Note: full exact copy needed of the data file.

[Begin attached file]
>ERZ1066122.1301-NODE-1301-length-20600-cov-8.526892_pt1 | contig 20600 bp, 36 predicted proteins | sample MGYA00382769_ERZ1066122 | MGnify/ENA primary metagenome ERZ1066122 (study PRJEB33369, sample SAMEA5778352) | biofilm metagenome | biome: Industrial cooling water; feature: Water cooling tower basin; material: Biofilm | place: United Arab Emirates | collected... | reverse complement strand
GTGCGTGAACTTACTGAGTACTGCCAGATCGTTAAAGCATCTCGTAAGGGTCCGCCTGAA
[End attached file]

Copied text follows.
>ERZ1066122.1301-NODE-1301-length-20600-cov-8.526892_pt1 | contig 20600 bp, 36 predicted proteins | sample MGYA00382769_ERZ1066122 | MGnify/ENA primary metagenome ERZ1066122 (study PRJEB33369, sample SAMEA5778352) | biofilm metagenome | biome: Industrial cooling water; feature: Water cooling tower basin; material: Biofilm | place: United Arab Emirates | collected... | reverse complement strand
GTGCGTGAACTTACTGAGTACTGCCAGATCGTTAAAGCATCTCGTAAGGGTCCGCCTGAA